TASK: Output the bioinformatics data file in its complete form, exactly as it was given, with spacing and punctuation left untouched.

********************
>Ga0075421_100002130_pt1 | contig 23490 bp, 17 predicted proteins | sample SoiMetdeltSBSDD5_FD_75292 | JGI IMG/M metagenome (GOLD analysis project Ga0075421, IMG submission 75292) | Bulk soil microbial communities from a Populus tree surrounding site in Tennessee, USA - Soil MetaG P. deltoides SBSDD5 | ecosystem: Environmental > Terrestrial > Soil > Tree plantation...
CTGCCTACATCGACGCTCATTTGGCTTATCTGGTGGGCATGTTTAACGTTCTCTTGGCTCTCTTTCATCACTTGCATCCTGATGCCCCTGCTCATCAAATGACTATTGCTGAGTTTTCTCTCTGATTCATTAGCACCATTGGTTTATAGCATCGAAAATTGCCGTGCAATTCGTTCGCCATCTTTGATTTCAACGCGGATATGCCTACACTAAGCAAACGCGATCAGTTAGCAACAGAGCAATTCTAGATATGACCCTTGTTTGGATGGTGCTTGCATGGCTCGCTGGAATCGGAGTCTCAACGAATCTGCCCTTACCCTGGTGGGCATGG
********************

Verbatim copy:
>Ga0075421_100002130_pt1 | contig 23490 bp, 17 predicted proteins | sample SoiMetdeltSBSDD5_FD_75292 | JGI IMG/M metagenome (GOLD analysis project Ga0075421, IMG submission 75292) | Bulk soil microbial communities from a Populus tree surrounding site in Tennessee, USA - Soil MetaG P. deltoides SBSDD5 | ecosystem: Environmental > Terrestrial > Soil > Tree plantation...
CTGCCTACATCGACGCTCATTTGGCTTATCTGGTGGGCATGTTTAACGTTCTCTTGGCTCTCTTTCATCACTTGCATCCTGATGCCCCTGCTCATCAAATGACTATTGCTGAGTTTTCTCTCTGATTCATTAGCACCATTGGTTTATAGCATCGAAAATTGCCGTGCAATTCGTTCGCCATCTTTGATTTCAACGCGGATATGCCTACACTAAGCAAACGCGATCAGTTAGCAACAGAGCAATTCTAGATATGACCCTTGTTTGGATGGTGCTTGCATGGCTCGCTGGAATCGGAGTCTCAACGAATCTGCCCTTACCCTGGTGGGCATGG